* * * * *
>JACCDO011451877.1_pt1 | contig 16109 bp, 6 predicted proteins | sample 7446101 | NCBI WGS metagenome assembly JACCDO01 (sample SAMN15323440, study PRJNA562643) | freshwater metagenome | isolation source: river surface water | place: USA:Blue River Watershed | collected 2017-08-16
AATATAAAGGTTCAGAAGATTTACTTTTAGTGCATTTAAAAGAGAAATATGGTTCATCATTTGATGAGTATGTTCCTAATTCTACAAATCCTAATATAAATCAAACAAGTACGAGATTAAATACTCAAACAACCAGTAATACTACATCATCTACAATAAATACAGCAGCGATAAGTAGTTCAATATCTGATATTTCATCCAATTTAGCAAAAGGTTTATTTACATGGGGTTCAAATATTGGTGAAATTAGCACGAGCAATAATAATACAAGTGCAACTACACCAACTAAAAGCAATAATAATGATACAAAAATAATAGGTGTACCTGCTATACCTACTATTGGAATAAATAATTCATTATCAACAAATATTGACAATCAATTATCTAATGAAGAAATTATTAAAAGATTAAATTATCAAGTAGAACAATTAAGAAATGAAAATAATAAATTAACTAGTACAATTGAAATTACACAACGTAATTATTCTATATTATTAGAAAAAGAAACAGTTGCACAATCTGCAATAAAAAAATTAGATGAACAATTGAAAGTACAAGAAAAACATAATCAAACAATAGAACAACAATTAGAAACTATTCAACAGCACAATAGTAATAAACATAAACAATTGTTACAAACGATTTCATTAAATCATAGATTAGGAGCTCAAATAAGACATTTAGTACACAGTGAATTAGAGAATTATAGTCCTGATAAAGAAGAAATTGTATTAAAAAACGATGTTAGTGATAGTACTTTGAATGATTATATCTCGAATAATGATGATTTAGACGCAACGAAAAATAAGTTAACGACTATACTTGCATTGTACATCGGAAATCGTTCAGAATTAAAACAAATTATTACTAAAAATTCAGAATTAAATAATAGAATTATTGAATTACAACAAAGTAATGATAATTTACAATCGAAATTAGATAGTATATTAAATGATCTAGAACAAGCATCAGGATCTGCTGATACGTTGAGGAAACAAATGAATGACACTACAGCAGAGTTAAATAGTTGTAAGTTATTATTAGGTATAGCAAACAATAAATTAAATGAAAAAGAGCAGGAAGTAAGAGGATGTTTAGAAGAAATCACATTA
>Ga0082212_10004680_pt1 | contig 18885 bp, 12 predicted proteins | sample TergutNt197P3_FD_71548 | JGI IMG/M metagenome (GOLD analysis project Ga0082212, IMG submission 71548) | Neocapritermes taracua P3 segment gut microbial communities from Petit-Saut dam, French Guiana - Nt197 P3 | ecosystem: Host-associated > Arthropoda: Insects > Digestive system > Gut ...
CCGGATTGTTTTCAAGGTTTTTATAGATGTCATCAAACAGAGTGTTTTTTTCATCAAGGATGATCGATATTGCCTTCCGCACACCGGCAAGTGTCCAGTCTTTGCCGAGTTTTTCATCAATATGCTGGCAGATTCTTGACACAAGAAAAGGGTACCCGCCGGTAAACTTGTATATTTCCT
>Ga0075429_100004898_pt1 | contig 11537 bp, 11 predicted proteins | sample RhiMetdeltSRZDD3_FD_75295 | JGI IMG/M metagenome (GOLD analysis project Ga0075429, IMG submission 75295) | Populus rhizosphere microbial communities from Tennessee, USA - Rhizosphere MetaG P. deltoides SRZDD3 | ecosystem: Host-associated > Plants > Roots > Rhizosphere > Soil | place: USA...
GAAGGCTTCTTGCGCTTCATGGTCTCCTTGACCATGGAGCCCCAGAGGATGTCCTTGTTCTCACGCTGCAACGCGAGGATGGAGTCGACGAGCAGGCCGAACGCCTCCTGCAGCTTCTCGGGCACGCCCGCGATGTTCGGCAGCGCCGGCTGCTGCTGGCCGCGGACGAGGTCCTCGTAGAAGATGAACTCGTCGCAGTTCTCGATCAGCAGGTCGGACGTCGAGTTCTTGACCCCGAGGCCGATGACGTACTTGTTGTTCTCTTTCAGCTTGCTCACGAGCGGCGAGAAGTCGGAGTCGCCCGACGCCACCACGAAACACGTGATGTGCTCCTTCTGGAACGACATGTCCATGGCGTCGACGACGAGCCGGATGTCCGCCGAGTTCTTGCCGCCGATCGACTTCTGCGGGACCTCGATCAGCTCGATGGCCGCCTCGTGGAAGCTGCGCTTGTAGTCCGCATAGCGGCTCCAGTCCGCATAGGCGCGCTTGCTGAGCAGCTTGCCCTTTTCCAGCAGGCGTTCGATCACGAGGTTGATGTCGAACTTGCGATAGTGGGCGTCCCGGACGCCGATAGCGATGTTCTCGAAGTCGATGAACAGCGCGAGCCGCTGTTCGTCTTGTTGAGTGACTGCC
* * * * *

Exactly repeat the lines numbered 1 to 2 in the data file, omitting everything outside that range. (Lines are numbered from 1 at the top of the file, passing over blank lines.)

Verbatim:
>JACCDO011451877.1_pt1 | contig 16109 bp, 6 predicted proteins | sample 7446101 | NCBI WGS metagenome assembly JACCDO01 (sample SAMN15323440, study PRJNA562643) | freshwater metagenome | isolation source: river surface water | place: USA:Blue River Watershed | collected 2017-08-16
AATATAAAGGTTCAGAAGATTTACTTTTAGTGCATTTAAAAGAGAAATATGGTTCATCATTTGATGAGTATGTTCCTAATTCTACAAATCCTAATATAAATCAAACAAGTACGAGATTAAATACTCAAACAACCAGTAATACTACATCATCTACAATAAATACAGCAGCGATAAGTAGTTCAATATCTGATATTTCATCCAATTTAGCAAAAGGTTTATTTACATGGGGTTCAAATATTGGTGAAATTAGCACGAGCAATAATAATACAAGTGCAACTACACCAACTAAAAGCAATAATAATGATACAAAAATAATAGGTGTACCTGCTATACCTACTATTGGAATAAATAATTCATTATCAACAAATATTGACAATCAATTATCTAATGAAGAAATTATTAAAAGATTAAATTATCAAGTAGAACAATTAAGAAATGAAAATAATAAATTAACTAGTACAATTGAAATTACACAACGTAATTATTCTATATTATTAGAAAAAGAAACAGTTGCACAATCTGCAATAAAAAAATTAGATGAACAATTGAAAGTACAAGAAAAACATAATCAAACAATAGAACAACAATTAGAAACTATTCAACAGCACAATAGTAATAAACATAAACAATTGTTACAAACGATTTCATTAAATCATAGATTAGGAGCTCAAATAAGACATTTAGTACACAGTGAATTAGAGAATTATAGTCCTGATAAAGAAGAAATTGTATTAAAAAACGATGTTAGTGATAGTACTTTGAATGATTATATCTCGAATAATGATGATTTAGACGCAACGAAAAATAAGTTAACGACTATACTTGCATTGTACATCGGAAATCGTTCAGAATTAAAACAAATTATTACTAAAAATTCAGAATTAAATAATAGAATTATTGAATTACAACAAAGTAATGATAATTTACAATCGAAATTAGATAGTATATTAAATGATCTAGAACAAGCATCAGGATCTGCTGATACGTTGAGGAAACAAATGAATGACACTACAGCAGAGTTAAATAGTTGTAAGTTATTATTAGGTATAGCAAACAATAAATTAAATGAAAAAGAGCAGGAAGTAAGAGGATGTTTAGAAGAAATCACATTA